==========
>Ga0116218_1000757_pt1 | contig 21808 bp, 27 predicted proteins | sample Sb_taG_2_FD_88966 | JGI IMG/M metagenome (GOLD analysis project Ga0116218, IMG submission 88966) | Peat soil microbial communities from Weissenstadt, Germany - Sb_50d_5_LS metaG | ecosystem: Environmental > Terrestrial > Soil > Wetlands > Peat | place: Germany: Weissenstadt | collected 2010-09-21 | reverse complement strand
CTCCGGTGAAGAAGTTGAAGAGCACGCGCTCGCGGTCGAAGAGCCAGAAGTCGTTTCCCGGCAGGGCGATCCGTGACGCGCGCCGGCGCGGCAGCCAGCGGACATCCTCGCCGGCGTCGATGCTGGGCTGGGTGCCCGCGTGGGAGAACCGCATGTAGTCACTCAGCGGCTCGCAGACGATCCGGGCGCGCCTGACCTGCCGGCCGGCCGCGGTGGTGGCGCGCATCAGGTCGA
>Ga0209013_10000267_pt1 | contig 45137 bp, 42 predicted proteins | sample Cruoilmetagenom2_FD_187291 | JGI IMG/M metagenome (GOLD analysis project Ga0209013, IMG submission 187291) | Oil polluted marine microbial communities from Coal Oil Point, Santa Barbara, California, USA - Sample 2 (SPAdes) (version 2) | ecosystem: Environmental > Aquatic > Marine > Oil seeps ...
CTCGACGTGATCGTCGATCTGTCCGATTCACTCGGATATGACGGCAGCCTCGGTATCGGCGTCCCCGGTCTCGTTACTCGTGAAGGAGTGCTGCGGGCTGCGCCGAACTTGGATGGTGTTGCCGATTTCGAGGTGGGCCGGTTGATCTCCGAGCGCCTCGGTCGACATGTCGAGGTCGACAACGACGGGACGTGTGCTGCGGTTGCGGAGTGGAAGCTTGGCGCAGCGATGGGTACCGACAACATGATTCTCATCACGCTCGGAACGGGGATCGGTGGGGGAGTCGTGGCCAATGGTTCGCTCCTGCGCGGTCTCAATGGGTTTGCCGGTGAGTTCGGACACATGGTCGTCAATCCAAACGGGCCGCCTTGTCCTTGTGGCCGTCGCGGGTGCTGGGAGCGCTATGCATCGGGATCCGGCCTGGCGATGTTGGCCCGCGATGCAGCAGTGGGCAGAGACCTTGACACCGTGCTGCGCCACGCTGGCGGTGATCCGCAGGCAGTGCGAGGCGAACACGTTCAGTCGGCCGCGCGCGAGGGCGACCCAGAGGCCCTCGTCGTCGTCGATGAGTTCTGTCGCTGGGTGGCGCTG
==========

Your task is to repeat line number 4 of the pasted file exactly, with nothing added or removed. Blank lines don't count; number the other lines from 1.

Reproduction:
CTCGACGTGATCGTCGATCTGTCCGATTCACTCGGATATGACGGCAGCCTCGGTATCGGCGTCCCCGGTCTCGTTACTCGTGAAGGAGTGCTGCGGGCTGCGCCGAACTTGGATGGTGTTGCCGATTTCGAGGTGGGCCGGTTGATCTCCGAGCGCCTCGGTCGACATGTCGAGGTCGACAACGACGGGACGTGTGCTGCGGTTGCGGAGTGGAAGCTTGGCGCAGCGATGGGTACCGACAACATGATTCTCATCACGCTCGGAACGGGGATCGGTGGGGGAGTCGTGGCCAATGGTTCGCTCCTGCGCGGTCTCAATGGGTTTGCCGGTGAGTTCGGACACATGGTCGTCAATCCAAACGGGCCGCCTTGTCCTTGTGGCCGTCGCGGGTGCTGGGAGCGCTATGCATCGGGATCCGGCCTGGCGATGTTGGCCCGCGATGCAGCAGTGGGCAGAGACCTTGACACCGTGCTGCGCCACGCTGGCGGTGATCCGCAGGCAGTGCGAGGCGAACACGTTCAGTCGGCCGCGCGCGAGGGCGACCCAGAGGCCCTCGTCGTCGTCGATGAGTTCTGTCGCTGGGTGGCGCTG